Order of Operations

× | ÷ |

+ | − |

Another way to show order of operations uses circles.

−

4

2

4 − 2

- Each circle must have one function, which goes at the top.
- The numbers are written below the function, in order from left to right.

×

8

3

8 × 3

×

7

−

4

1

7 × (4 − 1)

×

+

6

9

−

4

1

(6 + 9) × (4 − 1)

−

4

2

(− 4 2)

- Any value is a legal expression.
- Each open parenthesis is followed by one function, then by one or more legal expressions, and finally by a closing parenthesis.

×

8

3

(× 8 3)

×

7

−

4

1

(× 7 (− 4 1))

×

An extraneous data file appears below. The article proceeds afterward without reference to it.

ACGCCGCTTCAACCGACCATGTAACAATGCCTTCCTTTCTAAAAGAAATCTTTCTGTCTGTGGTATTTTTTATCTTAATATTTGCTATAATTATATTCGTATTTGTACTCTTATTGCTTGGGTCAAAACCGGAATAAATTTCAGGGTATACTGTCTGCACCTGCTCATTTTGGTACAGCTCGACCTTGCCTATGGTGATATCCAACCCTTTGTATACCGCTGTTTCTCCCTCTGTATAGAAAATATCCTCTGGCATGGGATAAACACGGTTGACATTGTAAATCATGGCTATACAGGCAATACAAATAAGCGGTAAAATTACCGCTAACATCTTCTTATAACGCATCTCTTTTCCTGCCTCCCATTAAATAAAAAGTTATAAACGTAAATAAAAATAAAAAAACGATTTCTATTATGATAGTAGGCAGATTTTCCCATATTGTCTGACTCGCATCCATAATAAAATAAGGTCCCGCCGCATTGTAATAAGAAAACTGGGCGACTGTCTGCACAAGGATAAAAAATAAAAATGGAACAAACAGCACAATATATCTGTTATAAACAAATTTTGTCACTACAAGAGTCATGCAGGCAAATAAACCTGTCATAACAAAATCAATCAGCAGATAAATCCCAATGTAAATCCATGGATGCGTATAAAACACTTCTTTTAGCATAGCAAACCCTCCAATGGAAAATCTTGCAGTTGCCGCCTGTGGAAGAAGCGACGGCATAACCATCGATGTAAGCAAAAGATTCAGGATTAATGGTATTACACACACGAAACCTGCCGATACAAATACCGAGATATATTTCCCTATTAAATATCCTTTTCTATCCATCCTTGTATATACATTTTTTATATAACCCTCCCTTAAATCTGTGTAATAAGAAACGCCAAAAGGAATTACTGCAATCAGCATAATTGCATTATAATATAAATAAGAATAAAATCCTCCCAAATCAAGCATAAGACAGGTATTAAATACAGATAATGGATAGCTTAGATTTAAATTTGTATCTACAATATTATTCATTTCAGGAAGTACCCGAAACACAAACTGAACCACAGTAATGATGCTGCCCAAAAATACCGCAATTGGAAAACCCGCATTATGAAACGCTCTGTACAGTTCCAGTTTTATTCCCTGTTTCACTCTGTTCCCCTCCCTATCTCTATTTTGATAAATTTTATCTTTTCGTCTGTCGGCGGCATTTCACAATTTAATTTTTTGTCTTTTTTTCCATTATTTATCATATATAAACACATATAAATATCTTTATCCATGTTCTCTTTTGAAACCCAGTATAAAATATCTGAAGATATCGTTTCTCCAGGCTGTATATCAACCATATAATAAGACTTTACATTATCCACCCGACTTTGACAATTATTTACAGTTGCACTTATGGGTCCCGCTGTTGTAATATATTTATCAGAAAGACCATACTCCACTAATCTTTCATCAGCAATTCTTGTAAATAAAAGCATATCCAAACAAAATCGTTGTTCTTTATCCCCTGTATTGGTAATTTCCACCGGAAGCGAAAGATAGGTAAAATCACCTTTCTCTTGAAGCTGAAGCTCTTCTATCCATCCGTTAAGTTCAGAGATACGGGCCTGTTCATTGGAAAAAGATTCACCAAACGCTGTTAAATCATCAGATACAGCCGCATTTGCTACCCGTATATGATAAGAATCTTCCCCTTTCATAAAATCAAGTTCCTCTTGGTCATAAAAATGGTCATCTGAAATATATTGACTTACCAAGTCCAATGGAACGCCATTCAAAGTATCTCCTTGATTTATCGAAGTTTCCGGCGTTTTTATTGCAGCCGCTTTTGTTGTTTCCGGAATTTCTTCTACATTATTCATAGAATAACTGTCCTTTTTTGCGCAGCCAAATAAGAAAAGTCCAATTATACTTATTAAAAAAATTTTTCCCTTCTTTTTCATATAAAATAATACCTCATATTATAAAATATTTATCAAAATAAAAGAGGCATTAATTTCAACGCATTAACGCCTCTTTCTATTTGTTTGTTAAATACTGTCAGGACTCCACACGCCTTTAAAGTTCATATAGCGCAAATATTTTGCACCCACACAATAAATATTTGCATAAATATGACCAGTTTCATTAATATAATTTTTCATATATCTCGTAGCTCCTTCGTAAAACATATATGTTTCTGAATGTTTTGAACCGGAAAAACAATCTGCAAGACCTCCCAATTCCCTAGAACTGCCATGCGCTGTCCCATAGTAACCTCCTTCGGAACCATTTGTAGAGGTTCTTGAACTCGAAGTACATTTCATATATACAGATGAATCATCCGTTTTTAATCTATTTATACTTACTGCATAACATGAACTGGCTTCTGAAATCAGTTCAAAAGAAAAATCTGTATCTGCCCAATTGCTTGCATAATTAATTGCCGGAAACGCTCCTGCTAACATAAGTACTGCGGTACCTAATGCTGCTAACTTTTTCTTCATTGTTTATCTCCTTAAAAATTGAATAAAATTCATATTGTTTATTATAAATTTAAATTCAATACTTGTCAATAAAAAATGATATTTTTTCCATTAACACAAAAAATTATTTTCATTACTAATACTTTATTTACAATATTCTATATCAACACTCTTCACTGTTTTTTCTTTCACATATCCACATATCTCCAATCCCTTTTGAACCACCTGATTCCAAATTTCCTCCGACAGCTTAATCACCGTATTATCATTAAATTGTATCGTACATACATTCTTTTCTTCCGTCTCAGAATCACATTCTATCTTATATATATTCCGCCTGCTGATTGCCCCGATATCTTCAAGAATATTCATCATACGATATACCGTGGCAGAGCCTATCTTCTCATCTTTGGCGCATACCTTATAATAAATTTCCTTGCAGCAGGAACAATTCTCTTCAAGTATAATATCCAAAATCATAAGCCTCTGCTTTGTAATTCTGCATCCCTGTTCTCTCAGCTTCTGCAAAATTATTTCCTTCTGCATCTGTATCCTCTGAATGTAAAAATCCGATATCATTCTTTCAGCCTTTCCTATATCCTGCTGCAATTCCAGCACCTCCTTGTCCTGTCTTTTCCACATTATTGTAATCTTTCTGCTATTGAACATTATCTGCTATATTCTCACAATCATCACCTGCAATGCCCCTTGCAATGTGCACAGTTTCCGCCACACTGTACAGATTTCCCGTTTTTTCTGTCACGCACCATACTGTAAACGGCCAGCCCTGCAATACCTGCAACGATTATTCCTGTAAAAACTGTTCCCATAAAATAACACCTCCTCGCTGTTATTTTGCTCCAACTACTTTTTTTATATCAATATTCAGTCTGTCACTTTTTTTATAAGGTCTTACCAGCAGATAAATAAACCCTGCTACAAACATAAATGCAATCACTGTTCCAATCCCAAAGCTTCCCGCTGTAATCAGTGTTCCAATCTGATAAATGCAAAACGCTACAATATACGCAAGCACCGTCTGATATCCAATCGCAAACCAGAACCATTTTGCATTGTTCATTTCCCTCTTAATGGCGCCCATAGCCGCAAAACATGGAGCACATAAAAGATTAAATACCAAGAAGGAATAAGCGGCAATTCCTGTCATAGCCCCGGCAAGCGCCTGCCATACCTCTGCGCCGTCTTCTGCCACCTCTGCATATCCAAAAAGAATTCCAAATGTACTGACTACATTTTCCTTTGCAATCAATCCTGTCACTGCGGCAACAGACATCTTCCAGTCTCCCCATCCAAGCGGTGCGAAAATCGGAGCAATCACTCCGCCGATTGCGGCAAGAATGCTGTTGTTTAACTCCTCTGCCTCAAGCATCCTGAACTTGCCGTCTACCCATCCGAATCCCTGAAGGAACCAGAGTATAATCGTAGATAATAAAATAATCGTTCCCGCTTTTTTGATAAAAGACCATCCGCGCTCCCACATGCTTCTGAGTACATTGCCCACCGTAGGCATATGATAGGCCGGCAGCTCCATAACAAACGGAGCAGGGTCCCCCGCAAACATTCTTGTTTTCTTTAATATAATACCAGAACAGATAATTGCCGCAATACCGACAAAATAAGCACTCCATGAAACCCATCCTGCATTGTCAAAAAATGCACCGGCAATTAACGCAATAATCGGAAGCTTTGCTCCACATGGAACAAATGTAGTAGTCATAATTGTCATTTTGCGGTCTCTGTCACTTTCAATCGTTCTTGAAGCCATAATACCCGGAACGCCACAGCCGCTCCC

+

6

9

−

4

1

(× (+ 6 9) (− 4 1))

- Each function has an opening and closing parenthesis.
- Each function has a
name . - All the expressions that follow the function name are called
arguments to the function.

Example:

For the expression (+ 4 3), the

- Draw a circle of evaluation for the math expression.
- Write the legal expression for the circle of evaluation.

Example:

Given the math expression 17 + (4 − 3)

The circle of evaluation is:

+

17

−

4

3

The legal expression is: (+ 17 (− 4 3))

infix | 4 + 2 | Used in math class |

prefix | + 4 2 | Used in Scheme |

postfix | 4 2 + | Used in other programming |

Computer Programming Unit 1.4 - How to Construct Legal Statements in the Scheme Programming Language